What are the contributing factors and is the public misinformed about who these people are and why they're looking for refuge?
- The public, they're misinformed, because at the end of the day, we have presidents saying, you know, Haitians are from feces-hole countries, right?
And we came here to create havoc, to suck the system out of money, to sit around and collect social services and commit crimes.
That's the perception that politicians are conveying to the public.
And then you have the images in the media, and it's that third world country where everyone is illiterate.
And we are coming here just to mooch off America and create havoc, crime, negativity.
That's what you think of when you think about Haiti because that's just the way the world puts it out there.
- Yeah, and that's exactly the reason why I wanted to have this episode because I wanted to show and depict a different image of who we are, right?
You know, you have obviously gone to school, gotten your degree, you're now advocating.
And when we talk about, you know, the immigrants and how they've been turned away constantly at the border, often, you know, there are numbers of Haitian immigrants that make it stateside.
Have you seen an increase since the unrest in Haiti?
Has there been an increase in people who are staying stateside and coming here?
Or are they venturing out to other countries because it's easier?
- They're venturing out to other countries.
After the earthquake, Chile, Brazil and these South American countries were very open because, you know what, they needed cheap labor.
And they were like, "Okay, come on Haitians.
We'll take care of you."
And then once the Haitians came over, and they didn't have the cheap labor anymore, and then Covid hit, then nobody wanted to see a Haitian in Brazil.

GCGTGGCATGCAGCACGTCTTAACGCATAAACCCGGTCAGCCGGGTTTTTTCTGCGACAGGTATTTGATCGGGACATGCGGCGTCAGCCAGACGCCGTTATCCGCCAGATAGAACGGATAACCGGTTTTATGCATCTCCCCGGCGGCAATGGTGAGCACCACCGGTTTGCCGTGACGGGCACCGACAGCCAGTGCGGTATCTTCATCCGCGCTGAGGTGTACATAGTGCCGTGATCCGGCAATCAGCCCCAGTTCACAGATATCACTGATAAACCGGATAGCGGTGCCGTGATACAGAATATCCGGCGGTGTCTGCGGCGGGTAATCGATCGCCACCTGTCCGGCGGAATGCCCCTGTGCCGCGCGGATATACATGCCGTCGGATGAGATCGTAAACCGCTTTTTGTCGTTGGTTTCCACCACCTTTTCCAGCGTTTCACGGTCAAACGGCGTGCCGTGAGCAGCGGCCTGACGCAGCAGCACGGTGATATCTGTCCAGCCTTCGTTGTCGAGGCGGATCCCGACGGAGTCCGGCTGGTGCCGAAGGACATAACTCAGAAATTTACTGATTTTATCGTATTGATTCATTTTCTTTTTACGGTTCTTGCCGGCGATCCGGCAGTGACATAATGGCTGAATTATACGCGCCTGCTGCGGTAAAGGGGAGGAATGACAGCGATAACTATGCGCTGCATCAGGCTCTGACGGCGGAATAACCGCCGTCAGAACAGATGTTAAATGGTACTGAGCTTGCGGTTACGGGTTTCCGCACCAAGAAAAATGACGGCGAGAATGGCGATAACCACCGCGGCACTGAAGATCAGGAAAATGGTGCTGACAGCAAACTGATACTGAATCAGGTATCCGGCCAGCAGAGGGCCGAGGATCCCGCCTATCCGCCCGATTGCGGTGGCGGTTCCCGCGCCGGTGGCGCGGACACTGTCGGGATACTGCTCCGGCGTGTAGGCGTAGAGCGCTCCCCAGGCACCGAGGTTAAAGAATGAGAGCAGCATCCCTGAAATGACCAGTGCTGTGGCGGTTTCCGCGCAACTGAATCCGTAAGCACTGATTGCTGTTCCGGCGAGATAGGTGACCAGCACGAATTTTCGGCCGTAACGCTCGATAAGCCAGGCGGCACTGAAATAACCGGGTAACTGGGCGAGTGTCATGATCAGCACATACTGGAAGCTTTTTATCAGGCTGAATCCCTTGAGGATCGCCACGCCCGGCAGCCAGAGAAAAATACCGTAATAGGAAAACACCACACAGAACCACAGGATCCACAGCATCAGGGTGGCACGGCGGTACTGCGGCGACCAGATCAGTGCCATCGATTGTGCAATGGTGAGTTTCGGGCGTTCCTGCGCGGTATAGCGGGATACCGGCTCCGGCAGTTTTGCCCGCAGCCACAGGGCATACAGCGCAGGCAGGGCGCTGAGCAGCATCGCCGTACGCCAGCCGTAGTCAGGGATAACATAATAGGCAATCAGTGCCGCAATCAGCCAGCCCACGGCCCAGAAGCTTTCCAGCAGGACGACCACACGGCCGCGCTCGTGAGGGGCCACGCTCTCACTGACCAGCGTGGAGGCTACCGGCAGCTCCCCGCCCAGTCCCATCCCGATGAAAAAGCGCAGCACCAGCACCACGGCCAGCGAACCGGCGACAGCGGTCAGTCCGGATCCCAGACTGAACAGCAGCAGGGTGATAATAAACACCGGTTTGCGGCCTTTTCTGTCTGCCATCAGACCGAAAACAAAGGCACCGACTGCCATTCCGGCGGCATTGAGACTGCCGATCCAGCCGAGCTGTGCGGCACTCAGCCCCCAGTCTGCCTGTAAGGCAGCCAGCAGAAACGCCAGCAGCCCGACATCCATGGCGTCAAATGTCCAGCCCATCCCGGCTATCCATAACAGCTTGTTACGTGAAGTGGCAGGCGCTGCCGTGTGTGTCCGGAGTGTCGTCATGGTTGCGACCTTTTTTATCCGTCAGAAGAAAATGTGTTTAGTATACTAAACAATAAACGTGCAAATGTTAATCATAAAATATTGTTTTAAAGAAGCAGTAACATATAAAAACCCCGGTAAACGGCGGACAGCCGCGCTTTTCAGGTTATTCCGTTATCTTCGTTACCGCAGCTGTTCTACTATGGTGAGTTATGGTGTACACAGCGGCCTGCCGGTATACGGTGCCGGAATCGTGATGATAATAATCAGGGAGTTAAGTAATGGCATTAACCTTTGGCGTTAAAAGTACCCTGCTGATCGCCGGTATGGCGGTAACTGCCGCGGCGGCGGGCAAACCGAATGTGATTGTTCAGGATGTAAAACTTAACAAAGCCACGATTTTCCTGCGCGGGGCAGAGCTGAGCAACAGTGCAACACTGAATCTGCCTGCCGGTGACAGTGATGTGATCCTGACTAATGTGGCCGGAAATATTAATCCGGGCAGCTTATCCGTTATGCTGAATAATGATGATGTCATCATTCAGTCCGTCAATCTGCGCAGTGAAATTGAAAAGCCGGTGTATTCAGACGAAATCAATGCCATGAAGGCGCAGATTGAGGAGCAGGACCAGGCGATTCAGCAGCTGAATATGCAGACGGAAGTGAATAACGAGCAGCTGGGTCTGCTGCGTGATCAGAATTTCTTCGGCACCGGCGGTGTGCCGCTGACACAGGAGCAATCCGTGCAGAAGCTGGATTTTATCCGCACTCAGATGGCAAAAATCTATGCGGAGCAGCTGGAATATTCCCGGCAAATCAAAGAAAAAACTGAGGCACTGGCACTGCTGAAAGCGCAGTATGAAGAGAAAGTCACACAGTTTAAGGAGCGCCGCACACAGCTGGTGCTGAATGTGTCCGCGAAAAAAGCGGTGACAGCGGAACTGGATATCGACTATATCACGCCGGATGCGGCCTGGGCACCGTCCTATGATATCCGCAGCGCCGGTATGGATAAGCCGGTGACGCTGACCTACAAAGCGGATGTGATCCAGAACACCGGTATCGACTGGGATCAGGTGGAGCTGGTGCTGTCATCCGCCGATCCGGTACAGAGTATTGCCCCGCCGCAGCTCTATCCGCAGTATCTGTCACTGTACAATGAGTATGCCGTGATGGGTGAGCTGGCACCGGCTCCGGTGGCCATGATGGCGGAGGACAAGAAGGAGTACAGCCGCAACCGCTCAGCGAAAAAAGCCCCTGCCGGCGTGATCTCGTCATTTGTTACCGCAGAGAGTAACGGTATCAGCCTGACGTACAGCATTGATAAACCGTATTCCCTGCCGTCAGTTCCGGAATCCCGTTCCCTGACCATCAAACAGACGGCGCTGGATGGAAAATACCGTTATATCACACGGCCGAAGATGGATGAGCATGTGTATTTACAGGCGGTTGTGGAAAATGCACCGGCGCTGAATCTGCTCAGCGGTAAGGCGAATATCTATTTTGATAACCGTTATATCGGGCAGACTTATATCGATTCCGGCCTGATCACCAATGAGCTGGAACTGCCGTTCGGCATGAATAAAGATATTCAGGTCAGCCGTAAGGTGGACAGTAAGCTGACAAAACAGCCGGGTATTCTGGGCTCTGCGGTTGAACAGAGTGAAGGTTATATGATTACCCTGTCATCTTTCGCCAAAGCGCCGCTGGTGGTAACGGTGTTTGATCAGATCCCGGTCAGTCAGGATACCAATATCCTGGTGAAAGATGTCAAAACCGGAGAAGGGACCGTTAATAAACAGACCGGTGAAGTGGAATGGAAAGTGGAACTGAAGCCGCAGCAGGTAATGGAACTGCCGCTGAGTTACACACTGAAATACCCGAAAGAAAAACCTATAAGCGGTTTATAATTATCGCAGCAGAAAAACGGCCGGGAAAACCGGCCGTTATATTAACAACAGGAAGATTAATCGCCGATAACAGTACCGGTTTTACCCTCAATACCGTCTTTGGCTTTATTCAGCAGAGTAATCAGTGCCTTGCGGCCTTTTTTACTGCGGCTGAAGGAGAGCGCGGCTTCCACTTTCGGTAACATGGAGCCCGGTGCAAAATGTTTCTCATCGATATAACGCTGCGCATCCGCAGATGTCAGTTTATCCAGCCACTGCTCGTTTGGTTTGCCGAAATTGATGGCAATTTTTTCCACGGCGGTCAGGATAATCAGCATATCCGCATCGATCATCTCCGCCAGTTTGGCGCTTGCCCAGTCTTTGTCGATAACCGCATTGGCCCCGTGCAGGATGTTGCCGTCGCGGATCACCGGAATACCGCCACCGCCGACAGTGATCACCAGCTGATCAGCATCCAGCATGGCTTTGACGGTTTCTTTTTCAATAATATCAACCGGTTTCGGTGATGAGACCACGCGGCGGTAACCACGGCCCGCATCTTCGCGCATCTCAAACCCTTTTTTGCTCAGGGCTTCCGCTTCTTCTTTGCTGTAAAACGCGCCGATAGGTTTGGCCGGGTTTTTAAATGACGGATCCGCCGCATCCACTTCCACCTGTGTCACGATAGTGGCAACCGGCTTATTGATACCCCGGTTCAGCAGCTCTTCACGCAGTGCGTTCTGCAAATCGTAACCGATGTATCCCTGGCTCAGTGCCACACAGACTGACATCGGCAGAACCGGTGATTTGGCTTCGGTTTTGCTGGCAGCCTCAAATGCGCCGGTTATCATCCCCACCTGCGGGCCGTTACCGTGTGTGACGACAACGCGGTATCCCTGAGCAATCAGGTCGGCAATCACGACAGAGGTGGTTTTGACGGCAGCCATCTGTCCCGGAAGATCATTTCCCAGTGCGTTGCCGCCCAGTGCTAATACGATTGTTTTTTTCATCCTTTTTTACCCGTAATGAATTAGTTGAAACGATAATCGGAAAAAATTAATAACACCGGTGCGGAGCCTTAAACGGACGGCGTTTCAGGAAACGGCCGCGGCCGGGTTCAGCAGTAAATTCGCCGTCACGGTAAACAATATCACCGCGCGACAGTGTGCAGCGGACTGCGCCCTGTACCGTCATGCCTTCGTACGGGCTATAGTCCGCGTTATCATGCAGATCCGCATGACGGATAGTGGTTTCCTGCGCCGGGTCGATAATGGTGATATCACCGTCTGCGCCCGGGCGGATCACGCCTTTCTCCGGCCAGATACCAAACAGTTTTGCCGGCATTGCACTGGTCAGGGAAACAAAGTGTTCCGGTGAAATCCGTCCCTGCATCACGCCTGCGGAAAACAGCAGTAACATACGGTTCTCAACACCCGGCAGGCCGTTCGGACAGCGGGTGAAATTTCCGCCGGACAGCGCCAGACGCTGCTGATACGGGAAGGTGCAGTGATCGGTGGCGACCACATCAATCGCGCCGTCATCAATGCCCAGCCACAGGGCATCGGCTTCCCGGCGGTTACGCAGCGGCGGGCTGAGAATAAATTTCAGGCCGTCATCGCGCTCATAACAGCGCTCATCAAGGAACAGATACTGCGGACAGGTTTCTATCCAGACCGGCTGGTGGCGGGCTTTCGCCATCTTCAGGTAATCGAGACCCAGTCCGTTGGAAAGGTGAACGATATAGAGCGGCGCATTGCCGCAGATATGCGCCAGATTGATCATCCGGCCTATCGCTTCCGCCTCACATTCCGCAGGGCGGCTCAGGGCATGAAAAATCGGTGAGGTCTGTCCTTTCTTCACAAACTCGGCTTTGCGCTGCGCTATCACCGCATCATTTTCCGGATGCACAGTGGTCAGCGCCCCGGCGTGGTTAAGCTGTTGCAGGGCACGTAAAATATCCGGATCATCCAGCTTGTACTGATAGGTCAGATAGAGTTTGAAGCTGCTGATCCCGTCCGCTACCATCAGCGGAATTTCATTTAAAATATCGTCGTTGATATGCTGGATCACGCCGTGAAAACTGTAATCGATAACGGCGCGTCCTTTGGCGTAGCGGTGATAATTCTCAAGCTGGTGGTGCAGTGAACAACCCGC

Nobody wanted to see a Haitian in Chile.
And they were saying, "Go back home."
And for those who stayed because they really had no home left to go back to in Haiti, they segregated them.
There was a lot of racism.
They weren't allowed to work.
They never really gave them a pathway to citizenship.
It was always a temporary residence.
As far as what I'm hearing from people from Chile and from Brazil, they were not treated kindly.
So then they took the wood, as they say, and they migrated through all those countries and the jungles to end up sometimes in California, sometimes in Texas, because they don't have anywhere else to go.
They left Haiti because of unrest.
There is still unrest in Haiti.
You have presidents being assassinated in their homes.
And still no one has really been held fully accountable for that.
You have gang violence, you have poverty, you have lack of healthcare, lack of food, housing insecurity.
Where are these people gonna go?
They're gonna take that trip on a leaky boat.
Or they're gonna run through a jungle where they're accosted by law enforcement authorities in the countries they're passing who are bandits waiting for them through the path to rob them, rape them, assault them and everything else you could think of before they get to that border and finally make it on the other side.
So yeah, to answer your question in my long breath because it's really aggravating me to even think about it, they're coming in masses because they're desperate.
They don't have anywhere else to go.
And Haiti is just getting worse and worse and worse.
There's nowhere else for them to go.
- Yeah, and it's unfortunate.
We see it every day pretty much.
You know, you talked about education being a major part of your platform.
What are three top things that someone who's looking for solace, looking for legal guidance, looking for, you know, an extension of that TPS, looking for stability, what are the top three things that they should know in this process?
- You should know that not everybody you see is looking out for your interests, because they see you come aboard, and they see that you have to complete this application to make yourself legal.
Because it's not like, you know, you just come in.
They let you in.
There's a timeframe.
When I say they, the immigration authorities.
There's a timeframe for you to apply for whatever benefits in terms of immigration relief you qualify for.
There are predators out there who are preying on people because they don't have knowledge.
They're anxious, they don't know where they are.
They're taking their money.
Make sure you go to a reputable, non-for-profit agency, and there are plenty of them out there who are willing and able to help you fill out the forms.
Make sure you connect with someone in New York that has knowledge or wherever state you land, that there are people there to help you.
You have family.
Because generally a person is not released unless they have someone here saying, "Okay, we'll welcome them.
They can come and stay with us."